I learned about Andrew Stadel’s Estimation 180 a few weeks ago. I decided this morning it was time to stop watching and time to start playing along. We’re a bit behind the rest of the estimating world, but in first period (Pre Algebra) we worked through Days 1 and 2 and in third period (Honors Algebra 1) we worked through Day 1.
It. Was. Awesome.
I won’t spend a lot of time in this post talking about Estimation 180 in general or how I used it in class today. If you already use it, you’ve probably formed your own opinion and approach by now. If you don’t use it (or have never heard of it), get yourself over there as fast as you can.
What I will say is this: My students were more engaged today, even in those ten short minutes, than they have been in quite a while.
I imagine it had something to do with the accessibility (everyone can make a guess, even if it’s horribly, horribly wrong), the anticipation (“Am I right? Am I right? Am I right?”), and the way these estimation tasks present a natural, un-intimidating opportunity for students to defend their responses by explaining their reasoning. The reasoning—to students, at least—often doesn’t appear very technical or mathematical, but it’s great exercise anyway. And it’s a healthy start to making sure this is a regular part of my students’ experience.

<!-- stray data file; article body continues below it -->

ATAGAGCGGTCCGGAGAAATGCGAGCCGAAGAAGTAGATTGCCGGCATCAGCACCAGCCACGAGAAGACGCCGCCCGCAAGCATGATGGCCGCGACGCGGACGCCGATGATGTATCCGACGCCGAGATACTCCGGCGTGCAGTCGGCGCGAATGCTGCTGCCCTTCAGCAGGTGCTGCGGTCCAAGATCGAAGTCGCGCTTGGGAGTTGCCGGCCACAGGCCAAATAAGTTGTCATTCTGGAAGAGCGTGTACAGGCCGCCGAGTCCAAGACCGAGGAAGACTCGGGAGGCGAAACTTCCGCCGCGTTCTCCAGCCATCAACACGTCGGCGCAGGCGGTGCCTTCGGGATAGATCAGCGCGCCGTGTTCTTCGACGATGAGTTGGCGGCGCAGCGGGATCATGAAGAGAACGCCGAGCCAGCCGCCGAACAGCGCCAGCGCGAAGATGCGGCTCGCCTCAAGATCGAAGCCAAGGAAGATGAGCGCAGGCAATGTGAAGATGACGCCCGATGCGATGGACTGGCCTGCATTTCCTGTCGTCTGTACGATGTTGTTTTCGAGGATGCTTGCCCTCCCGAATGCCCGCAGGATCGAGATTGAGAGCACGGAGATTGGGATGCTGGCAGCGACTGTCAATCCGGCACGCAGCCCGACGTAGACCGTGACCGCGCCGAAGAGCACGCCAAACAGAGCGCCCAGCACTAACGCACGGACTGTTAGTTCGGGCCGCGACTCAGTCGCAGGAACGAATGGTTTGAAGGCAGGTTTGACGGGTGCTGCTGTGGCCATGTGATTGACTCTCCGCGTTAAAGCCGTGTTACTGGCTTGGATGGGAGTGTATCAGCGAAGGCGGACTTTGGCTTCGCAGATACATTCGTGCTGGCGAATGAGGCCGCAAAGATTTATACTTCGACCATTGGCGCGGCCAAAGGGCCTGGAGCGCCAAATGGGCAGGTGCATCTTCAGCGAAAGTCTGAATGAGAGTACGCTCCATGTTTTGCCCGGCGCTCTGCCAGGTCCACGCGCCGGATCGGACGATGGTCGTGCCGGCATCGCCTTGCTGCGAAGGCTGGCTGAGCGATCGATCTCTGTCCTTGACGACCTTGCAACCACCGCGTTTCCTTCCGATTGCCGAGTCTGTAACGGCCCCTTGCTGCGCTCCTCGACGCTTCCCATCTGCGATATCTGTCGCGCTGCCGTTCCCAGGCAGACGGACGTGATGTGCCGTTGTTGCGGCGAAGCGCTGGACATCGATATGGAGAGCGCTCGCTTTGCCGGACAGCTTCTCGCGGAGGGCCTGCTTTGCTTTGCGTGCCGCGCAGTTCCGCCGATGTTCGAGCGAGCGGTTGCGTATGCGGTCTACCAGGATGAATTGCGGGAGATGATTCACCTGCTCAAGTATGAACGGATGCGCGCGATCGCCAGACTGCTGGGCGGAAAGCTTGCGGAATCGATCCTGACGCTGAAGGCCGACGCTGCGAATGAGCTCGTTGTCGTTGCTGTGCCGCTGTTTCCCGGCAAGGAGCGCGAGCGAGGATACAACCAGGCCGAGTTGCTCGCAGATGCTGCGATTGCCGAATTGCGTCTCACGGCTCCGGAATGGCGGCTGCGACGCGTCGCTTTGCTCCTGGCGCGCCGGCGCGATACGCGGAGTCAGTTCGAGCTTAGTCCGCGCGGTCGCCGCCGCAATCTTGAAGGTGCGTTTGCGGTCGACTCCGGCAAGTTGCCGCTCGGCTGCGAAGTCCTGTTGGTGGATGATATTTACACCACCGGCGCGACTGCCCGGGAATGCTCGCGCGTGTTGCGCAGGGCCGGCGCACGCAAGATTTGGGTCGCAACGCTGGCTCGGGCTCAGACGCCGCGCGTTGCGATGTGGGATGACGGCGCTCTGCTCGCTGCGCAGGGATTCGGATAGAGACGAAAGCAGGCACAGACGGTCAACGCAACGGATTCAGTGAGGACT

So where to from here? Well, for one thing I’ll continue to use Estimation 180 with these students. But beyond that, I’ll try to incorporate those three elements (accessibility, anticipation, and ready-made opportunities for answer-defending) into other tasks and courses.
I just have one question: When this year’s Pre Algebra students have me again next year in Algebra 1, will there be an Estimation 181-360?